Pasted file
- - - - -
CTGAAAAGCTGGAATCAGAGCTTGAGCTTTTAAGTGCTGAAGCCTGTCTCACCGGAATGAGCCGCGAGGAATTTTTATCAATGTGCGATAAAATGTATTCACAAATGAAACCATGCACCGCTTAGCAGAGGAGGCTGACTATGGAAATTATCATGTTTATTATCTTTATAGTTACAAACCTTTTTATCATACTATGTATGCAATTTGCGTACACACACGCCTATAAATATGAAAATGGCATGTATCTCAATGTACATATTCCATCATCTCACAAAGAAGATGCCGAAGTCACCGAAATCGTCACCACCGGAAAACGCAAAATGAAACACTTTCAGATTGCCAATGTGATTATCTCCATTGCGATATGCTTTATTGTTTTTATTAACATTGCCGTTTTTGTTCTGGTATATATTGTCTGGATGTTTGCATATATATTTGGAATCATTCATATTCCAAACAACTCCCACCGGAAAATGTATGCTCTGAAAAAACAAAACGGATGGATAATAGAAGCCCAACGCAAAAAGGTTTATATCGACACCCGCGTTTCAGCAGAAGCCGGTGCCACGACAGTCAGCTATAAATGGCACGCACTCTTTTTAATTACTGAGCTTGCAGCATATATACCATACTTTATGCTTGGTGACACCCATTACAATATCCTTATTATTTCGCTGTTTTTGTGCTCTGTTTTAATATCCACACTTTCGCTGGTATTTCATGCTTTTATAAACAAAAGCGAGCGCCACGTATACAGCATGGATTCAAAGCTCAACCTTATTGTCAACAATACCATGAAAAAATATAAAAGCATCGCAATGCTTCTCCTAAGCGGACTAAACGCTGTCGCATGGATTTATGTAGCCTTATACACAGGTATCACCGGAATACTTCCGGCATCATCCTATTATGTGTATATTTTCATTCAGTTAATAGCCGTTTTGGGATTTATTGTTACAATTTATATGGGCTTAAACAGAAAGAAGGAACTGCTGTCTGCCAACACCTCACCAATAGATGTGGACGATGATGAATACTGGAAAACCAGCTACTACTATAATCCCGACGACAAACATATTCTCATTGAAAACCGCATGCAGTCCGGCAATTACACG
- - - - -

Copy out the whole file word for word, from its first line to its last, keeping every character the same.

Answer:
CTGAAAAGCTGGAATCAGAGCTTGAGCTTTTAAGTGCTGAAGCCTGTCTCACCGGAATGAGCCGCGAGGAATTTTTATCAATGTGCGATAAAATGTATTCACAAATGAAACCATGCACCGCTTAGCAGAGGAGGCTGACTATGGAAATTATCATGTTTATTATCTTTATAGTTACAAACCTTTTTATCATACTATGTATGCAATTTGCGTACACACACGCCTATAAATATGAAAATGGCATGTATCTCAATGTACATATTCCATCATCTCACAAAGAAGATGCCGAAGTCACCGAAATCGTCACCACCGGAAAACGCAAAATGAAACACTTTCAGATTGCCAATGTGATTATCTCCATTGCGATATGCTTTATTGTTTTTATTAACATTGCCGTTTTTGTTCTGGTATATATTGTCTGGATGTTTGCATATATATTTGGAATCATTCATATTCCAAACAACTCCCACCGGAAAATGTATGCTCTGAAAAAACAAAACGGATGGATAATAGAAGCCCAACGCAAAAAGGTTTATATCGACACCCGCGTTTCAGCAGAAGCCGGTGCCACGACAGTCAGCTATAAATGGCACGCACTCTTTTTAATTACTGAGCTTGCAGCATATATACCATACTTTATGCTTGGTGACACCCATTACAATATCCTTATTATTTCGCTGTTTTTGTGCTCTGTTTTAATATCCACACTTTCGCTGGTATTTCATGCTTTTATAAACAAAAGCGAGCGCCACGTATACAGCATGGATTCAAAGCTCAACCTTATTGTCAACAATACCATGAAAAAATATAAAAGCATCGCAATGCTTCTCCTAAGCGGACTAAACGCTGTCGCATGGATTTATGTAGCCTTATACACAGGTATCACCGGAATACTTCCGGCATCATCCTATTATGTGTATATTTTCATTCAGTTAATAGCCGTTTTGGGATTTATTGTTACAATTTATATGGGCTTAAACAGAAAGAAGGAACTGCTGTCTGCCAACACCTCACCAATAGATGTGGACGATGATGAATACTGGAAAACCAGCTACTACTATAATCCCGACGACAAACATATTCTCATTGAAAACCGCATGCAGTCCGGCAATTACACG